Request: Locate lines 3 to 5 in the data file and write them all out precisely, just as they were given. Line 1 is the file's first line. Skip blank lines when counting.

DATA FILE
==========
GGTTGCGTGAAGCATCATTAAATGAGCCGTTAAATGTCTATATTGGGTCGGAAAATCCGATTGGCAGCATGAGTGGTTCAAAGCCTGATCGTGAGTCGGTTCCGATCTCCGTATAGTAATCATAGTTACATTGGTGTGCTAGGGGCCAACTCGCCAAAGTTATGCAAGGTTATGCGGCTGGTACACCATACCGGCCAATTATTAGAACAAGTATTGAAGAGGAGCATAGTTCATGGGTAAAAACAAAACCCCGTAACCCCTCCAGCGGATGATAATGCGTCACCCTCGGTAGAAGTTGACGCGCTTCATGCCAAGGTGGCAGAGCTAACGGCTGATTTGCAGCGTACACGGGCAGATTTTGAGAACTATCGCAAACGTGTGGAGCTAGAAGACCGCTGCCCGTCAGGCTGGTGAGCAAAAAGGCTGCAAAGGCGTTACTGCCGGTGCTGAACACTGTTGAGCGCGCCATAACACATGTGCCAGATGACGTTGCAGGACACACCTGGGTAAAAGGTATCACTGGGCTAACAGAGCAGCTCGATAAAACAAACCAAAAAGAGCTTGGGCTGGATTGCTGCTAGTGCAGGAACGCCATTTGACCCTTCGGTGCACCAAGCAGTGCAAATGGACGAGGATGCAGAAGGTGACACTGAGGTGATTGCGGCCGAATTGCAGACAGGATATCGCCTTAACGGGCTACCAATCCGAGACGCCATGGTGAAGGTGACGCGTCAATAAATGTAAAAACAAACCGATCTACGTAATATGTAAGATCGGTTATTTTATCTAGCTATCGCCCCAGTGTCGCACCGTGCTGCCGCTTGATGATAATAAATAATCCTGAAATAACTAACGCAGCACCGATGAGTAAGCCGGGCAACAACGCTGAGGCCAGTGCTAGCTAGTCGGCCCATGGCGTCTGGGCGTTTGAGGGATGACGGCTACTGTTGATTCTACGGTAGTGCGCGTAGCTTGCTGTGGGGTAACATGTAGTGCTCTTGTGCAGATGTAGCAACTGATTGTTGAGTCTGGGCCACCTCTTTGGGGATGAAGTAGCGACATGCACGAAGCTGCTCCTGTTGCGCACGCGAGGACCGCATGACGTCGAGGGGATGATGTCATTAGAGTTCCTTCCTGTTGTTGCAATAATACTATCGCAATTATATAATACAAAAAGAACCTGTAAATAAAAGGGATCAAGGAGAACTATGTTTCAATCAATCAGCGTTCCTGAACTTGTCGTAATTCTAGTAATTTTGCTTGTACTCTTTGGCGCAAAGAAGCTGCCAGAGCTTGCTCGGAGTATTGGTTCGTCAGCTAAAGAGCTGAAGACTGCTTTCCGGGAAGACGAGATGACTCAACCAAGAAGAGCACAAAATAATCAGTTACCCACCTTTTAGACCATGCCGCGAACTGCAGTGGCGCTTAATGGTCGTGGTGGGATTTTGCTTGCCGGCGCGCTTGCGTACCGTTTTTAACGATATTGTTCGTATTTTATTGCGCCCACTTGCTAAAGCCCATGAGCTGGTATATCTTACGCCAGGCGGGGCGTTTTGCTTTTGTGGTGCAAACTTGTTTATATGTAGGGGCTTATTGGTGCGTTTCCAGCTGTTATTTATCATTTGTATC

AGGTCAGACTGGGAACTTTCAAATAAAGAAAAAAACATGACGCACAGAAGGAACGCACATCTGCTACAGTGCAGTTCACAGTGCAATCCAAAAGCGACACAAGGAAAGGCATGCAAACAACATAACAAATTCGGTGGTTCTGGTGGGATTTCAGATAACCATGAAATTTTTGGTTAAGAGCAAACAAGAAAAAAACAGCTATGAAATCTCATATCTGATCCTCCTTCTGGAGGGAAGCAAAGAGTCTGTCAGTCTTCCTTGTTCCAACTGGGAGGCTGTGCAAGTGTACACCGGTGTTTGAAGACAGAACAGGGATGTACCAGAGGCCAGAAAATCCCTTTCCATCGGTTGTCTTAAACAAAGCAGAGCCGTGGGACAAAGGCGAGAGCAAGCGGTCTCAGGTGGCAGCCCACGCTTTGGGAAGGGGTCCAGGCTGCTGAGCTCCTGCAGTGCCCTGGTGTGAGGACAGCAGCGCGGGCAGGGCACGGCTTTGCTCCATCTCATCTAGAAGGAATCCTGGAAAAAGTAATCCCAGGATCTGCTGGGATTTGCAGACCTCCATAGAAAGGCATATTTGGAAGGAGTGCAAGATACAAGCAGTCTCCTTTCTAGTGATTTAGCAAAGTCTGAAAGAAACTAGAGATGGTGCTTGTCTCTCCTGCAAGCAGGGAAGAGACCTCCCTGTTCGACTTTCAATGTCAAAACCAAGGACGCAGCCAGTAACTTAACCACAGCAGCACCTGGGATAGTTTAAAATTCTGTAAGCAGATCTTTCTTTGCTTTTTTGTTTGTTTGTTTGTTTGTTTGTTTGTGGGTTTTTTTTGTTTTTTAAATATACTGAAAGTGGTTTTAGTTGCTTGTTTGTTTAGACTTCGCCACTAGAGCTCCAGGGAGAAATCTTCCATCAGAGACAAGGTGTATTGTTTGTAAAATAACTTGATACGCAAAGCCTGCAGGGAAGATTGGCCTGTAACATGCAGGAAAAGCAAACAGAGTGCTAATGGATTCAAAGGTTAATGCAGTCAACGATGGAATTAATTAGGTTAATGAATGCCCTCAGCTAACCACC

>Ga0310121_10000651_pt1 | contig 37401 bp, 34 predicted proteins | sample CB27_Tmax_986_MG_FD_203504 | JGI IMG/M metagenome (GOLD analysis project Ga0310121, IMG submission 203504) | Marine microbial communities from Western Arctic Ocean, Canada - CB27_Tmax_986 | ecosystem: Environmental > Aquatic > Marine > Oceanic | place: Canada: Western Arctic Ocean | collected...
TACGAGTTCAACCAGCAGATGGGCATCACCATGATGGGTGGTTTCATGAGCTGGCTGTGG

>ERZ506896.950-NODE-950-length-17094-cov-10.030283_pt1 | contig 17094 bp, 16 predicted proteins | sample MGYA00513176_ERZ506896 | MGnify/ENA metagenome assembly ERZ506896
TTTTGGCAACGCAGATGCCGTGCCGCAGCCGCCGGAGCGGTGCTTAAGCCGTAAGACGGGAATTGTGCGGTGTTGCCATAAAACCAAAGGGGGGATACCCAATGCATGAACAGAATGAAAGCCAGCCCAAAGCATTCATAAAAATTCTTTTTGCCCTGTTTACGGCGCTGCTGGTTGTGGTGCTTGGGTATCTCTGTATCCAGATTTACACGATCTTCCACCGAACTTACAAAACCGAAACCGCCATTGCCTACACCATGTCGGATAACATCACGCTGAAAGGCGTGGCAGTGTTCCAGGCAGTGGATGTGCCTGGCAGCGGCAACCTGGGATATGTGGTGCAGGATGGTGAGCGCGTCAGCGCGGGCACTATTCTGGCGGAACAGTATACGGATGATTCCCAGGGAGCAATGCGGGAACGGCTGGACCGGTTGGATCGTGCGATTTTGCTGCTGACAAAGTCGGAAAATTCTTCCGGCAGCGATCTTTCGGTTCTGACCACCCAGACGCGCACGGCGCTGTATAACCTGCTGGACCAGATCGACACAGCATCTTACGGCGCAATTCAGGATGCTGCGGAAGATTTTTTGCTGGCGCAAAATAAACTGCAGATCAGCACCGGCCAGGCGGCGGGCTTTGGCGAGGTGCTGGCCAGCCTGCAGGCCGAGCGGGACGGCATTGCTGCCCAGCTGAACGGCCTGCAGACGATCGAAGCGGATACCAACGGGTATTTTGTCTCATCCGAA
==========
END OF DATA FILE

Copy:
>Ga0310121_10000651_pt1 | contig 37401 bp, 34 predicted proteins | sample CB27_Tmax_986_MG_FD_203504 | JGI IMG/M metagenome (GOLD analysis project Ga0310121, IMG submission 203504) | Marine microbial communities from Western Arctic Ocean, Canada - CB27_Tmax_986 | ecosystem: Environmental > Aquatic > Marine > Oceanic | place: Canada: Western Arctic Ocean | collected...
TACGAGTTCAACCAGCAGATGGGCATCACCATGATGGGTGGTTTCATGAGCTGGCTGTGG

>ERZ506896.950-NODE-950-length-17094-cov-10.030283_pt1 | contig 17094 bp, 16 predicted proteins | sample MGYA00513176_ERZ506896 | MGnify/ENA metagenome assembly ERZ506896